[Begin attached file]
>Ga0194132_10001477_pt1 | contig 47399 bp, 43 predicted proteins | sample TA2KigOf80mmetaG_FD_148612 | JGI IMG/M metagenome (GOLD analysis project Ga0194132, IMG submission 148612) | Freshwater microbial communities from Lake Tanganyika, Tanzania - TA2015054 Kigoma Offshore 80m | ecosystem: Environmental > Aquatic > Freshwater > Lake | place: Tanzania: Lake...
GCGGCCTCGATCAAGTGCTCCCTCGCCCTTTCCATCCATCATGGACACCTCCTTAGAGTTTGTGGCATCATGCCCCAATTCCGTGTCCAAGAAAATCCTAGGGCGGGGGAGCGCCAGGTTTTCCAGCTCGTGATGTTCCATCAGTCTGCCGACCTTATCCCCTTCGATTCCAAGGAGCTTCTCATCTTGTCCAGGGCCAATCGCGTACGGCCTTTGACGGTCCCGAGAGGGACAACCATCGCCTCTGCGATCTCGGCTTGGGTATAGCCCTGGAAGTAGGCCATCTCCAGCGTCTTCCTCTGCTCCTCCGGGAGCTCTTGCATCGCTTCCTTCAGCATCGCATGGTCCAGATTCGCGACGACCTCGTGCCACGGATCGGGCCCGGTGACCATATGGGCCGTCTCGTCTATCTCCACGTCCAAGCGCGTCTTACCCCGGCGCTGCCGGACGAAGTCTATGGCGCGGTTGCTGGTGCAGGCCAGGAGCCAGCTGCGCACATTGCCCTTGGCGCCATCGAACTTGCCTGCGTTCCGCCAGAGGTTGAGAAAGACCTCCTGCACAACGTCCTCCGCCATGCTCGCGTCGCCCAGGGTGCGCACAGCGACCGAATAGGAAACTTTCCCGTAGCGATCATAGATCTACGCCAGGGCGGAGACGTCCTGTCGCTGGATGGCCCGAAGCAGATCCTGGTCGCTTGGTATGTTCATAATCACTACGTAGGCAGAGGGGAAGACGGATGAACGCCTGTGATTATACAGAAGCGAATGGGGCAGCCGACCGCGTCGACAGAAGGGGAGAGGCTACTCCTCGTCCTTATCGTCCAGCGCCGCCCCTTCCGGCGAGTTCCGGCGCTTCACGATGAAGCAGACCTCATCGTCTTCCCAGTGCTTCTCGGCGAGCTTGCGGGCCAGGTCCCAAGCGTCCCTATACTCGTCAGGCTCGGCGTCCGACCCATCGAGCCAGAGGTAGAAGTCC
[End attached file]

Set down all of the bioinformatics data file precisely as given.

>Ga0194132_10001477_pt1 | contig 47399 bp, 43 predicted proteins | sample TA2KigOf80mmetaG_FD_148612 | JGI IMG/M metagenome (GOLD analysis project Ga0194132, IMG submission 148612) | Freshwater microbial communities from Lake Tanganyika, Tanzania - TA2015054 Kigoma Offshore 80m | ecosystem: Environmental > Aquatic > Freshwater > Lake | place: Tanzania: Lake...
GCGGCCTCGATCAAGTGCTCCCTCGCCCTTTCCATCCATCATGGACACCTCCTTAGAGTTTGTGGCATCATGCCCCAATTCCGTGTCCAAGAAAATCCTAGGGCGGGGGAGCGCCAGGTTTTCCAGCTCGTGATGTTCCATCAGTCTGCCGACCTTATCCCCTTCGATTCCAAGGAGCTTCTCATCTTGTCCAGGGCCAATCGCGTACGGCCTTTGACGGTCCCGAGAGGGACAACCATCGCCTCTGCGATCTCGGCTTGGGTATAGCCCTGGAAGTAGGCCATCTCCAGCGTCTTCCTCTGCTCCTCCGGGAGCTCTTGCATCGCTTCCTTCAGCATCGCATGGTCCAGATTCGCGACGACCTCGTGCCACGGATCGGGCCCGGTGACCATATGGGCCGTCTCGTCTATCTCCACGTCCAAGCGCGTCTTACCCCGGCGCTGCCGGACGAAGTCTATGGCGCGGTTGCTGGTGCAGGCCAGGAGCCAGCTGCGCACATTGCCCTTGGCGCCATCGAACTTGCCTGCGTTCCGCCAGAGGTTGAGAAAGACCTCCTGCACAACGTCCTCCGCCATGCTCGCGTCGCCCAGGGTGCGCACAGCGACCGAATAGGAAACTTTCCCGTAGCGATCATAGATCTACGCCAGGGCGGAGACGTCCTGTCGCTGGATGGCCCGAAGCAGATCCTGGTCGCTTGGTATGTTCATAATCACTACGTAGGCAGAGGGGAAGACGGATGAACGCCTGTGATTATACAGAAGCGAATGGGGCAGCCGACCGCGTCGACAGAAGGGGAGAGGCTACTCCTCGTCCTTATCGTCCAGCGCCGCCCCTTCCGGCGAGTTCCGGCGCTTCACGATGAAGCAGACCTCATCGTCTTCCCAGTGCTTCTCGGCGAGCTTGCGGGCCAGGTCCCAAGCGTCCCTATACTCGTCAGGCTCGGCGTCCGACCCATCGAGCCAGAGGTAGAAGTCC